I didn’t feel comfortable with compliments either because it meant that I was the focal point and people were paying attention to something that was very personal to me. Now, I’m able to accept compliments a lot better mostly because I have realized that it is ok to feel a sense of pride. Understanding what a huge impact that had in my life is probably why I am such a strong advocate for helping people express their inner creativity – whatever form that may be.

Prior to those insights, I never considered myself an artist—just artsy fartsy—but once I got the courage to let other people in, I was able to believe myself to be an artist and call myself one.

I think of how many people write and they never show their words to another soul because they think they’re not good enough or their inner being will be judged. Showing your art to someone means being strong enough to allow someone in. That’s a big compliment for that other person and it’s a big step forward in self-confidence for the person sharing.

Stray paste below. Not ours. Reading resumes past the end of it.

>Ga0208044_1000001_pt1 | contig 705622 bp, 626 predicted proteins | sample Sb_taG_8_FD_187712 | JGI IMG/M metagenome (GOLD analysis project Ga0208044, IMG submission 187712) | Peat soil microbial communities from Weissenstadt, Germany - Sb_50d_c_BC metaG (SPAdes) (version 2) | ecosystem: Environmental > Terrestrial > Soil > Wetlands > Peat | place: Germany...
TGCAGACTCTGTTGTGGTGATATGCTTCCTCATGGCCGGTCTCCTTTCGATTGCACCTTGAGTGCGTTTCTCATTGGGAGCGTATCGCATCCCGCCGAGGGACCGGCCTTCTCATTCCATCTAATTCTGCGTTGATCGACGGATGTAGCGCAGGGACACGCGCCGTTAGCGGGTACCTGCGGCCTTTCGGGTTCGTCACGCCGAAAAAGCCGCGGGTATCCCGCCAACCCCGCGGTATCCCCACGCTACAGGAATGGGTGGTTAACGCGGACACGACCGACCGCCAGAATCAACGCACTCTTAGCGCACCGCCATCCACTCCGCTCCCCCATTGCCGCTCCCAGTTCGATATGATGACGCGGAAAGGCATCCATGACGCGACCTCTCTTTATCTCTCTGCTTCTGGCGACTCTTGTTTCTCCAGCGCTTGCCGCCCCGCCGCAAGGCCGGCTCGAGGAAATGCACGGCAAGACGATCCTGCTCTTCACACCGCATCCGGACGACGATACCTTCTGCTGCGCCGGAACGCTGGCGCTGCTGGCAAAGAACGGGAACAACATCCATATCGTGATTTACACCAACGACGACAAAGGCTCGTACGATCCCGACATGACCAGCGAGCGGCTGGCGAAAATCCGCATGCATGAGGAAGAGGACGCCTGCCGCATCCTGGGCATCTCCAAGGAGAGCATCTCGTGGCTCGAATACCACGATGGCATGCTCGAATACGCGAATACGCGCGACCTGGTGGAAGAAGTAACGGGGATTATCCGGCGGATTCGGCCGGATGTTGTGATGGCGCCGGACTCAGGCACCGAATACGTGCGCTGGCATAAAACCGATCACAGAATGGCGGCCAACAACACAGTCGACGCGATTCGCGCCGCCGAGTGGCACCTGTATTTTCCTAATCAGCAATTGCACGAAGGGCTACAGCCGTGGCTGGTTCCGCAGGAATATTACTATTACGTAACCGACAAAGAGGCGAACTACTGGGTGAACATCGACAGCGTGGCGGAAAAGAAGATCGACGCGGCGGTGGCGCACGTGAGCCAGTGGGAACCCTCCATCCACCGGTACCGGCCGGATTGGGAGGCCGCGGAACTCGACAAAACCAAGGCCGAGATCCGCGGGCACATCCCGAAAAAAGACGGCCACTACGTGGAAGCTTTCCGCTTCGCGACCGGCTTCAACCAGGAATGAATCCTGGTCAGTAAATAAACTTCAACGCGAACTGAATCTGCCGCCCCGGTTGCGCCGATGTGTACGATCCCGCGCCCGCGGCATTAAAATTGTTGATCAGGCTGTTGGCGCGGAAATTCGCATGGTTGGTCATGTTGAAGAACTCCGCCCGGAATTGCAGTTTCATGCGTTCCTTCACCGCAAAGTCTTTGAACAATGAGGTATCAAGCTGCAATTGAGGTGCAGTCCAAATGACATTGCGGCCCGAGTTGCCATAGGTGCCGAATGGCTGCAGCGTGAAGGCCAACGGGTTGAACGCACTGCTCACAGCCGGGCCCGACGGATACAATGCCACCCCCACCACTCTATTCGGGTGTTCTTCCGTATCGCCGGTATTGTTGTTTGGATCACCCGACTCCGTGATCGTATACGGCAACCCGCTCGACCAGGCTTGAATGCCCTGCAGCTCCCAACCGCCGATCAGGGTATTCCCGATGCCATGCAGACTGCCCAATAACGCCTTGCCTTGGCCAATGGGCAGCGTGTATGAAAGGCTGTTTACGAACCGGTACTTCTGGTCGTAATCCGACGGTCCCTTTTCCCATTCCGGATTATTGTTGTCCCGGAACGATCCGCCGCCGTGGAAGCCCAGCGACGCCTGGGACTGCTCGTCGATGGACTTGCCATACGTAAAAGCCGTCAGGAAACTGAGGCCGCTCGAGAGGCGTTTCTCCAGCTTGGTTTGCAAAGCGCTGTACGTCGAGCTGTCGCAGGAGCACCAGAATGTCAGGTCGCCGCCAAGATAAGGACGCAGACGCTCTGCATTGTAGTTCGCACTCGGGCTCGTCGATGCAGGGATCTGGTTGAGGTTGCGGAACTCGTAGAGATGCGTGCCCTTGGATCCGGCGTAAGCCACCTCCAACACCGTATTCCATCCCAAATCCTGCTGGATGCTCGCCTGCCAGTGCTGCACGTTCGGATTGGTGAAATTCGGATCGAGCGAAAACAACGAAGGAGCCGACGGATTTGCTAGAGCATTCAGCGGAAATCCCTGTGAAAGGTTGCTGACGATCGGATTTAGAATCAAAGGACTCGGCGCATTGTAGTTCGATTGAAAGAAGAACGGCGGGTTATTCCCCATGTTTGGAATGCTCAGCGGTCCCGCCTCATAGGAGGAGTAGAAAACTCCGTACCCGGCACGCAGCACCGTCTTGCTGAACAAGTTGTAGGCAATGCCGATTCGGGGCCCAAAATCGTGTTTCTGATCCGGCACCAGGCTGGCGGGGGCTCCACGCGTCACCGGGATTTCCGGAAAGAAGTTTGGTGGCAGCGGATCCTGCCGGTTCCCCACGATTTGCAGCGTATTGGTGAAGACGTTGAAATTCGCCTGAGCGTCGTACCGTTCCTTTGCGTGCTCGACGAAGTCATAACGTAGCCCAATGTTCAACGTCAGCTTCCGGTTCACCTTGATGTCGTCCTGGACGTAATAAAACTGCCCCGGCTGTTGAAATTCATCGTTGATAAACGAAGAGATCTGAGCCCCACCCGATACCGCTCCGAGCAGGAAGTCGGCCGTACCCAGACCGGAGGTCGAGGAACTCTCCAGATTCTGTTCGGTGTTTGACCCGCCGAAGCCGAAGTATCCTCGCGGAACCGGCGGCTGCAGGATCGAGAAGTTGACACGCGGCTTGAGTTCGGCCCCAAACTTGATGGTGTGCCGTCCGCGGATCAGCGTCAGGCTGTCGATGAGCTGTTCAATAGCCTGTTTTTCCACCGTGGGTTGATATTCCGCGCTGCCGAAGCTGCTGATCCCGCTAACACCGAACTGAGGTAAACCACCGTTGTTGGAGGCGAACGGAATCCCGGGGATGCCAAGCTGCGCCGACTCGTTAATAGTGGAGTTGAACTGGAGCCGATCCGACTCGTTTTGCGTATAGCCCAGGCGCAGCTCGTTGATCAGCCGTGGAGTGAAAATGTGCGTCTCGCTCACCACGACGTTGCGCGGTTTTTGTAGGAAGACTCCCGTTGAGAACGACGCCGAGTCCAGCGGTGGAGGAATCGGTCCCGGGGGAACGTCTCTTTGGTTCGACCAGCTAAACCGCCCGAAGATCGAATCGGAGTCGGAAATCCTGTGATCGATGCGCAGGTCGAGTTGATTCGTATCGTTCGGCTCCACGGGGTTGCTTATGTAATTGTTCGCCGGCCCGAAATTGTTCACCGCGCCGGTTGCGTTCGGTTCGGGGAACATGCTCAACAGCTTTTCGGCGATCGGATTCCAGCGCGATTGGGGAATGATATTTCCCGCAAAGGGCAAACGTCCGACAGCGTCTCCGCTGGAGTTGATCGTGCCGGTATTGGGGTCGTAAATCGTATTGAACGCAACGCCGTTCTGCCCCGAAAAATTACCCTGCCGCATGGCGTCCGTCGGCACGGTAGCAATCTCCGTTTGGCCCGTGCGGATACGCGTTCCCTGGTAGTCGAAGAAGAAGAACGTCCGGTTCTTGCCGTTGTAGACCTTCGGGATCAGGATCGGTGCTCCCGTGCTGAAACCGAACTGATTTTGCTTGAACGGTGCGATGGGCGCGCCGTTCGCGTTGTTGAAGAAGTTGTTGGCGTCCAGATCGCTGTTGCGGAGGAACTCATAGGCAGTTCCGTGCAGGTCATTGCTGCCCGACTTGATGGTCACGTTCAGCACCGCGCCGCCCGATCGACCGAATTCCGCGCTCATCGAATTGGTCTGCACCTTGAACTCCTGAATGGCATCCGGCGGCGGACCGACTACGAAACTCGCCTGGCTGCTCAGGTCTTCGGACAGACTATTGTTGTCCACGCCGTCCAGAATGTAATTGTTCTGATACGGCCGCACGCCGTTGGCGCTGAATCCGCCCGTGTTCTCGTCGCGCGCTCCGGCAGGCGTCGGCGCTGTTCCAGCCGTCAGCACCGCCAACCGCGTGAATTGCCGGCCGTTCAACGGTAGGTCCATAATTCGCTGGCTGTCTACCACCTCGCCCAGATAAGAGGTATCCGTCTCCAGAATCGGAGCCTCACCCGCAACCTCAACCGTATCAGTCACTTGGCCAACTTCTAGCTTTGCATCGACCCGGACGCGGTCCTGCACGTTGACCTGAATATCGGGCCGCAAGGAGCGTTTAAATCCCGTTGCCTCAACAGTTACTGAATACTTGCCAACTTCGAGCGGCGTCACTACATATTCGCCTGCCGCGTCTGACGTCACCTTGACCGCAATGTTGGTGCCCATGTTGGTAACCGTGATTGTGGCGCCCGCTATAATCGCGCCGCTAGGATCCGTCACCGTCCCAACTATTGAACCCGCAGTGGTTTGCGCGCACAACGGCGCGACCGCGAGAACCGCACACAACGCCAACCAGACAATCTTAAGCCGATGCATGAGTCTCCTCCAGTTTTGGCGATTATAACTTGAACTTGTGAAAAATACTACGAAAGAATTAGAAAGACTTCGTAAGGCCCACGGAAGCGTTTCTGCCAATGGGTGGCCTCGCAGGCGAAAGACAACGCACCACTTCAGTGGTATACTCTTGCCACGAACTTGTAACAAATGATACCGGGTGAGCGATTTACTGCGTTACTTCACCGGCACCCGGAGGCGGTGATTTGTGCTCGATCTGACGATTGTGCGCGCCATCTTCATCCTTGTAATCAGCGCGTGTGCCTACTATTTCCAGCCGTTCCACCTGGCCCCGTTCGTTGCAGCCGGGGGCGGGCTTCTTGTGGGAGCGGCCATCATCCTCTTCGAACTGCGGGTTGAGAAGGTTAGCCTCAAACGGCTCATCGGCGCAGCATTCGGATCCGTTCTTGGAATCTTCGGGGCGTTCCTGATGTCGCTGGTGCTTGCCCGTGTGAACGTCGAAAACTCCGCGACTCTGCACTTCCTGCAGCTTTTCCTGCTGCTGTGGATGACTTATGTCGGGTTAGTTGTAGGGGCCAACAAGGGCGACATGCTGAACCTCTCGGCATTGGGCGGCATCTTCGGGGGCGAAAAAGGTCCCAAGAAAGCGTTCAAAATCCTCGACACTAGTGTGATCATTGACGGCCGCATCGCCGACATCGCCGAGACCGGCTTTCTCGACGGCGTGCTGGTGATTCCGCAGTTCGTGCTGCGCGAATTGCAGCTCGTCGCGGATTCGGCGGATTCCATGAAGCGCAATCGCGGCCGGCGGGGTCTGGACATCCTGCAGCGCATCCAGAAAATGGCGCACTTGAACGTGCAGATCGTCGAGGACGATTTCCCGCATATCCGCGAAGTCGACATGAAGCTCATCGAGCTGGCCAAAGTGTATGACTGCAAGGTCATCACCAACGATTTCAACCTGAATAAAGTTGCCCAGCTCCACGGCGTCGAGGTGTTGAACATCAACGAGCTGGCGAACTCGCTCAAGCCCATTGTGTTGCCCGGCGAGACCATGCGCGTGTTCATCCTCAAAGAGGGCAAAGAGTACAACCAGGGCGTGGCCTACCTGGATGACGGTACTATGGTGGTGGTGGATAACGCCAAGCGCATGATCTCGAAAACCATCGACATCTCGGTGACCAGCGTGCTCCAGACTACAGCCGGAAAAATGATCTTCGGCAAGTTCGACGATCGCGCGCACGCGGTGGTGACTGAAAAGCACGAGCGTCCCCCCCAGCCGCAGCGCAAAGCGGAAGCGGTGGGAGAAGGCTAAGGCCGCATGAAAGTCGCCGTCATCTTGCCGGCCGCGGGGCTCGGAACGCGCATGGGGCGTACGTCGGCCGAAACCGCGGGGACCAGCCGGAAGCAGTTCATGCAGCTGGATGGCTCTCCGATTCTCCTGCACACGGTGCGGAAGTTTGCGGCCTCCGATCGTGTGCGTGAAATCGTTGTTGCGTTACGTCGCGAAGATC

What is creativity not about?

It’s not about being perfect; it’s about expressing yourself. Do whatever you do and don’t compare yourself.

Again, it’s about that freedom of being yourself and vulnerable and developing the strength to get up there in front a room full of people or maybe even just one person to share part of yourself with, because creativity is a part of who you are as a whole.

At Semi, people are allowed the freedom of being themselves. If they can’t be free, how would they express themselves?  I so believe in the arts for those reasons.

Semiahmoo House Society, a non-profit organization located in Surrey/White Rock, exists to provide quality services and supports to people with disabilities and their families in the community. 

The Semiahmoo Foundation, located in Surrey/White Rock, exists to fund, support and enhance the programs and services delivered by Semiahmoo House Society.

Leave a Reply

Fill in your details below or click an icon to log in:

WordPress.com Logo

You are commenting using your WordPress.com account. Log Out /  Change )

Google+ photo

You are commenting using your Google+ account. Log Out /  Change )

Twitter picture

You are commenting using your Twitter account. Log Out /  Change )

Facebook photo

You are commenting using your Facebook account. Log Out /  Change )

Connecting to %s